chamber

[cheym-ber]

noun

adjective

of, relating to, or performing chamber music: chamber players.

verb (used with object)

to put or enclose in, or as in, a chamber.
to provide with a chamber.

Origin of chamber

1175–1225; Middle English chambre < Old French < Latin camera, variant of camara vaulted room, vault < Greek kamára
Related formsun·der·cham·ber, noun
Dictionary.com Unabridged Based on the Random House Unabridged Dictionary, © Random House, Inc. 2019


Examples from the Web for chamber

Contemporary Examples of chamber

Historical Examples of chamber

  • His nephew was securely disposed of for the night, being fastened in his chamber.

    Brave and Bold

    Horatio Alger

  • No chamber in the palace of a king could have been more fair.

    Ballads of a Bohemian

    Robert W. Service

  • Away to your chamber, sweeting, and keep a blithe face, for she who confesses is shriven.

    The White Company

    Arthur Conan Doyle

  • Finally, with a sense of relief he put out the lights and went to his chamber.

    Within the Law

    Marvin Dana

  • He mounted the little steps softly, and entered the chamber.

    Rico and Wiseli

    Johanna Spyri


British Dictionary definitions for chamber

chamber

noun

a meeting hall, esp one used for a legislative or judicial assembly
a reception room or audience room in an official residence, palace, etc
archaic, or poetic a room in a private house, esp a bedroom
  1. a legislative, deliberative, judicial, or administrative assembly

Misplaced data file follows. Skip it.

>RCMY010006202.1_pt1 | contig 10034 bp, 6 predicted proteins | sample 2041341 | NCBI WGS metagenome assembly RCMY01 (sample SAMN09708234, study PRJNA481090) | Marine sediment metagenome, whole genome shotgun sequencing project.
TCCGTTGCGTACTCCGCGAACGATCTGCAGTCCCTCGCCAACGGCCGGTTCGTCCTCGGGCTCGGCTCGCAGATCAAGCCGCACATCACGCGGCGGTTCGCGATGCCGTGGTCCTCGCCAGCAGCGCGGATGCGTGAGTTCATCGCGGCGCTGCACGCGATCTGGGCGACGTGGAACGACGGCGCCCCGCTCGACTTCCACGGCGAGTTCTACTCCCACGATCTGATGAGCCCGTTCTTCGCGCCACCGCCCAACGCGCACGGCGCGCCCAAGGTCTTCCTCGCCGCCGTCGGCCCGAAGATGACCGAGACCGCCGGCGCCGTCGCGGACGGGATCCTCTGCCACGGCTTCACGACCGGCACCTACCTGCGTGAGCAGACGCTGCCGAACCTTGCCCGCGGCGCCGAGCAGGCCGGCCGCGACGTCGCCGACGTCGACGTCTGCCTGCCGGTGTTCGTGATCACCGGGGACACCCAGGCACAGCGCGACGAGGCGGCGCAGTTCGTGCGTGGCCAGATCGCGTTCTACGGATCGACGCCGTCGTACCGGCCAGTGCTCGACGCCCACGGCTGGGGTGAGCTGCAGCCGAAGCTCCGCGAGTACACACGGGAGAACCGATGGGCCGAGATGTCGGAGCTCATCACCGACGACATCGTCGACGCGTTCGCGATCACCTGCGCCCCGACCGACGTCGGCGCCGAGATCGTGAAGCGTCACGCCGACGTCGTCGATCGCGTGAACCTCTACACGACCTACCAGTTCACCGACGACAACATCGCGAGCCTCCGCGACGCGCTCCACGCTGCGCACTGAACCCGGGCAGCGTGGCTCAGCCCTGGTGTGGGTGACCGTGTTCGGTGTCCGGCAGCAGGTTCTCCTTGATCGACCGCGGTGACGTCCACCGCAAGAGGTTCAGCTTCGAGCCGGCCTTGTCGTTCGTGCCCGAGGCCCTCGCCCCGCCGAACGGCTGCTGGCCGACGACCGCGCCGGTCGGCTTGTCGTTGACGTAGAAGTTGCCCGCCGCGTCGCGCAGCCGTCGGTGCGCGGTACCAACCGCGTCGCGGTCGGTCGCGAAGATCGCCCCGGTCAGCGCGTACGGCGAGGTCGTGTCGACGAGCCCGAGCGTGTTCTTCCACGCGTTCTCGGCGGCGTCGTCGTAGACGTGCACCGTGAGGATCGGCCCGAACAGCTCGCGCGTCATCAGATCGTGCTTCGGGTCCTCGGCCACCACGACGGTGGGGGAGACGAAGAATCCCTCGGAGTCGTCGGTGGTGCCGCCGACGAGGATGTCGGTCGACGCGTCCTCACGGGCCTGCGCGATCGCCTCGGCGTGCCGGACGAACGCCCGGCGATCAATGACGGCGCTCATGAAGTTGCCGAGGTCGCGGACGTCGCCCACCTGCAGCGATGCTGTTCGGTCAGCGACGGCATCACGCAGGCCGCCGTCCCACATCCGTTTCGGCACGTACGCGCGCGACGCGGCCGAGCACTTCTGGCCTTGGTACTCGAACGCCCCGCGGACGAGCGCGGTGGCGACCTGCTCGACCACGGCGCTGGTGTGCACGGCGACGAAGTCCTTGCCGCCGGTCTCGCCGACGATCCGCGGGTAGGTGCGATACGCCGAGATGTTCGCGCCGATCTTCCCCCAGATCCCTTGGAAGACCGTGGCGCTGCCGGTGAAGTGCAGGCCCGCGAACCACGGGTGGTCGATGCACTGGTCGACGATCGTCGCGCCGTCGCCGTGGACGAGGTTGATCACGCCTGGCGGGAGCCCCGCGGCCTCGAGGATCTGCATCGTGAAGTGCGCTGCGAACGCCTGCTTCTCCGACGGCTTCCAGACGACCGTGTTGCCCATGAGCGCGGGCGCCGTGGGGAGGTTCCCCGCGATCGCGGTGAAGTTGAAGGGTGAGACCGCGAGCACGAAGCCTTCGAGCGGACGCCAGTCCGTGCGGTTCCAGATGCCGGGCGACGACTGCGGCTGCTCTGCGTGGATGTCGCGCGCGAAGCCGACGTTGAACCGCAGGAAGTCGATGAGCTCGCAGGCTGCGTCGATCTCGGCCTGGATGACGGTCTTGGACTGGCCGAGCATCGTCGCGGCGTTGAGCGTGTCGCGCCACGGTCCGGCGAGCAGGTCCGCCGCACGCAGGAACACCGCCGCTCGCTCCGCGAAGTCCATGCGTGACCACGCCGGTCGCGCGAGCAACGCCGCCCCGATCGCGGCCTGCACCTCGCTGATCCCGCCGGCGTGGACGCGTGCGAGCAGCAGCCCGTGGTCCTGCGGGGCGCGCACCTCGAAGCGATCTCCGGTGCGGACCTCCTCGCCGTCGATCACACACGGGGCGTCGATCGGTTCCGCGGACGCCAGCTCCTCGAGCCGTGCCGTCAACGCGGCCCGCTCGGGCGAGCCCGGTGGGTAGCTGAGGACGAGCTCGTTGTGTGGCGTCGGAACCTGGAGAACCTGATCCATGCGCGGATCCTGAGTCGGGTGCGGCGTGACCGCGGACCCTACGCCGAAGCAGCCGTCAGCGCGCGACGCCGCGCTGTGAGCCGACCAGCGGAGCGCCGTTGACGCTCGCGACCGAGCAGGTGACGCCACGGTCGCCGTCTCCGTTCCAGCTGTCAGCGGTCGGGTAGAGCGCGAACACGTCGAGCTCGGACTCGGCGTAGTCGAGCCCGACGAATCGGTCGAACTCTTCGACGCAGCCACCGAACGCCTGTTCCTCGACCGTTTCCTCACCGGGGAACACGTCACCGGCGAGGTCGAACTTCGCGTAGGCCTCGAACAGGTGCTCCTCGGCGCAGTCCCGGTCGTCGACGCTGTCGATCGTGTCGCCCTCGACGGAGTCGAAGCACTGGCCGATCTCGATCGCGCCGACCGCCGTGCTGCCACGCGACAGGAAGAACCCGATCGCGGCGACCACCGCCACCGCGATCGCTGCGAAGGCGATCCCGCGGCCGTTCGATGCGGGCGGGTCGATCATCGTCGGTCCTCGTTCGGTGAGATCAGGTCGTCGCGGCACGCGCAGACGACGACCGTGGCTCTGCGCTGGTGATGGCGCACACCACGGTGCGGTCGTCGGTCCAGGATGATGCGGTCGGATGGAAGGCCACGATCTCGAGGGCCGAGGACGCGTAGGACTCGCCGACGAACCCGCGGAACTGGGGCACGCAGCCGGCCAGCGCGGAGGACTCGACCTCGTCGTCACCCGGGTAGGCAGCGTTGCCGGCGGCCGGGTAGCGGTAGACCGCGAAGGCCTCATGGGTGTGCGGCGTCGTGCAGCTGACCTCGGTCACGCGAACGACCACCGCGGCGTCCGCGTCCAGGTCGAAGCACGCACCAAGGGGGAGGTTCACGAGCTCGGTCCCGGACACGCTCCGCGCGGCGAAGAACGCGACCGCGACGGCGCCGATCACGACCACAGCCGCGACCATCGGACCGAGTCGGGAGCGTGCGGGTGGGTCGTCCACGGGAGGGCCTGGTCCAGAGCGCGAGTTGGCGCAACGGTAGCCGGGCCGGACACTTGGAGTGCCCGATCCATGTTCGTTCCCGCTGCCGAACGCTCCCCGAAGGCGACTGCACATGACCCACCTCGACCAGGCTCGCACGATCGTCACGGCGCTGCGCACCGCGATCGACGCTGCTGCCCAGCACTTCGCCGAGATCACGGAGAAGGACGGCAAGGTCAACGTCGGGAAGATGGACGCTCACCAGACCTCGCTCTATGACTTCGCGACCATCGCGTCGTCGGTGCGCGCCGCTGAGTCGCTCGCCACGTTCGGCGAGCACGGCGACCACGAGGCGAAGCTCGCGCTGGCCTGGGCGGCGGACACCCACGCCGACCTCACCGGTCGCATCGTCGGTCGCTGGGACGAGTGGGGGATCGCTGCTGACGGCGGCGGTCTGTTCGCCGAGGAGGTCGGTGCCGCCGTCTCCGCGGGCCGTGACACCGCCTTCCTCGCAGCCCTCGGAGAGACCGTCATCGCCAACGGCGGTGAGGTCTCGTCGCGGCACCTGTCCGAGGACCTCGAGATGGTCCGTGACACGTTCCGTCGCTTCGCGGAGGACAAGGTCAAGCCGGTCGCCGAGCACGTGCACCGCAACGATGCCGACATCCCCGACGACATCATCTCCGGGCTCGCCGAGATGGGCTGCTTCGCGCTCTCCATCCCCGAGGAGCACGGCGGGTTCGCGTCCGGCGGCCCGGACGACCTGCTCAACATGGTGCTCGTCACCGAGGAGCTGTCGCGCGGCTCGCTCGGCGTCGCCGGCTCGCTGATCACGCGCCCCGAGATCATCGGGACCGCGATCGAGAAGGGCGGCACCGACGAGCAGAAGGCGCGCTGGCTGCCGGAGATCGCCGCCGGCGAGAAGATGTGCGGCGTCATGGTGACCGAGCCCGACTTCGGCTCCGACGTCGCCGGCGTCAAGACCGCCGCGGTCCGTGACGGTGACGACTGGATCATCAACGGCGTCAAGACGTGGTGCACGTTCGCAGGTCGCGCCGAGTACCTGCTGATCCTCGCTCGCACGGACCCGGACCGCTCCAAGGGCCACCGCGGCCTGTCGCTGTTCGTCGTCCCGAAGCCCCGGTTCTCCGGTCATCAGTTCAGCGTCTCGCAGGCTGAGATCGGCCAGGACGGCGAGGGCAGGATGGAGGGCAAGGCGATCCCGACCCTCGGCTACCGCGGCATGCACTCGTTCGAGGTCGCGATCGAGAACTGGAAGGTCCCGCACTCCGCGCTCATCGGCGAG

2. any of the houses of a legislature
an enclosed space; compartment; cavitythe smallest chamber in the caves
the space between two gates of the locks of a canal, dry dock, etc
an enclosure for a cartridge in the cylinder of a revolver or for a shell in the breech of a cannon
obsolete a place where the money of a government, corporation, etc, was stored; treasury
short for chamber pot
NZ the freezing room in an abattoir
(modifier) of, relating to, or suitable for chamber musica chamber concert

verb

(tr) to put in or provide with a chamber
See also chambers

Word Origin for chamber

C13: from Old French chambre, from Late Latin camera room, Latin: vault, from Greek kamara
Collins English Dictionary - Complete & Unabridged 2012 Digital Edition © William Collins Sons & Co. Ltd. 1979, 1986 © HarperCollins Publishers 1998, 2000, 2003, 2005, 2006, 2007, 2009, 2012

Word Origin and History for chamber
n.

c.1200, "room," usually a private one, from Old French chambre "room, chamber, apartment," also used in combinations to form words for "latrine, privy" (11c.), from Late Latin camera "a chamber, room" (see camera). In anatomy from late 14c.; of machinery from 1769. Gunnery sense is from 1620s. Meaning "legislative body" is from c.1400. Chamber music (1789) was that meant to be performed in private rooms instead of public halls.

v.

late 14c., "to restrain," also "to furnish with a chamber" (inplied in chambered, from chamber (n.). Related: Chambering.

Online Etymology Dictionary, © 2010 Douglas Harper

chamber in Medicine

chamber

[chāmbər]

n.

A compartment or enclosed space.
The American Heritage® Stedman's Medical Dictionary Copyright © 2002, 2001, 1995 by Houghton Mifflin Company. Published by Houghton Mifflin Company.